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Eighteen months ago, when Branko Ivanda’s obituary on the Cultura page of Zagreb’s Vjesnik spoke of him as ‘our supreme man of the theatre’, there were still some who wondered whether the phrase was meant in a tone of unequivocal enthusiasm; or was it to be read as meaning he was very good at a lot of things – writing, acting, directing, movie-making – and fell just short of the best in all? Had he moved up into that category of ‘supreme’ just by outliving one or two of his contemporaries, and in particular, Tomislav Buljan? Or was he truly one of the ‘greats’?
Most however were impatient of all such equivocations. We saw them as provincial, a flashback to the bad times when we Croatians lacked belief in our own talents.
Now the last remaining equivocators seem to have fallen silent, and today, when Branko’s bronze statue was unveiled in the town woods close to Dubravkin Put, one heard nothing but good things about the man, and about his films and plays that are being shown in a week celebrating his lifetime’s achievement. Springtime for Branko Ivanda! – the trees over his bronze head in full leaf, the market tables by the Zagreb railway station scarlet with strawberries. Will Judge Time confirm his place? Who knows, and why should we care? For those of us alive now in the new, liberated, self-confident Croatia, the matter is settled. Branko is ‘our very own Bergman’. He is ‘among the immortals’!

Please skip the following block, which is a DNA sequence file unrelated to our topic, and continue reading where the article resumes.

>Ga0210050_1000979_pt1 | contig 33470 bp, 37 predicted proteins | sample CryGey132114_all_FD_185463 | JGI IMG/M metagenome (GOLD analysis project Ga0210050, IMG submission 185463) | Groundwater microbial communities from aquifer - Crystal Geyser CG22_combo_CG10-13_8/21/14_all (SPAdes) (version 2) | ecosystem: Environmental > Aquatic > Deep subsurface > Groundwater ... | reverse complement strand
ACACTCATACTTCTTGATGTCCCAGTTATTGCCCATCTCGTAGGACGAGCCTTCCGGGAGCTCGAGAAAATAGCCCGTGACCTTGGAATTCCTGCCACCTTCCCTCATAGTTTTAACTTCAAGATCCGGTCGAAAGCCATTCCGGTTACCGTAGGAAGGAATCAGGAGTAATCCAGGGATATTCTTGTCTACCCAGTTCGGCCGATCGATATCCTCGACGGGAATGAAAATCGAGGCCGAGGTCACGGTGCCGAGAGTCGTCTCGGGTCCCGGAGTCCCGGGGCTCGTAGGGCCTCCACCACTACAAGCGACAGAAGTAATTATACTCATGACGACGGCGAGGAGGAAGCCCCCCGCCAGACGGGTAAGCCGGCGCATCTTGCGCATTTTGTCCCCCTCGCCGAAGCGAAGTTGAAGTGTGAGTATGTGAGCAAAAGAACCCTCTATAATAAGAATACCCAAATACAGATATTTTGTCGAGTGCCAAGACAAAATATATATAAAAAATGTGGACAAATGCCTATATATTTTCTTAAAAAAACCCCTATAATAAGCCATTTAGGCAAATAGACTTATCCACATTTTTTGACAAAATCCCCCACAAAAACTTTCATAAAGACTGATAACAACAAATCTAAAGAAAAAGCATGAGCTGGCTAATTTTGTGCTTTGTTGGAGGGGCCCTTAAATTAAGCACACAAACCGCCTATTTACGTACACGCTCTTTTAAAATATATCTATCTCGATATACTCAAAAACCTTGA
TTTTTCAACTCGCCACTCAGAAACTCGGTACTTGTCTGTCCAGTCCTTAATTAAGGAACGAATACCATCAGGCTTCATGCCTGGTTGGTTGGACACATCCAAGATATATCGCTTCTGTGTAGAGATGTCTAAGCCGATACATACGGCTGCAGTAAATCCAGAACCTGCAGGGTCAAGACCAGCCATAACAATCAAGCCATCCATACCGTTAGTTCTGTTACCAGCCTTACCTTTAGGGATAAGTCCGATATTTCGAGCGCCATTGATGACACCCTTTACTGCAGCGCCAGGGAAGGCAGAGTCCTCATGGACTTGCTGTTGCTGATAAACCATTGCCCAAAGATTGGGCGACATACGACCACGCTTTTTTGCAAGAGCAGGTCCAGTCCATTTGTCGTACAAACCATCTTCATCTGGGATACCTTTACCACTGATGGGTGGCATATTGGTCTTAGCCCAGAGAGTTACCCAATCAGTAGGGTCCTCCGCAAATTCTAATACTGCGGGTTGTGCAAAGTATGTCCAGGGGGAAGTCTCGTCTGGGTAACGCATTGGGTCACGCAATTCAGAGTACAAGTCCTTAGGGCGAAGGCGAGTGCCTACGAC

That, anyway, is what the Minister of Culture said to his widow after she had unveiled the statue and spoken briefly, with feeling and dignity, of the man and the writer as she remembered him in the final decade of his life.
‘The immortals,’ she repeated, faintly amused perhaps at the extravagance, but certainly not displeased. ‘Thank you, Minister. I hope so.’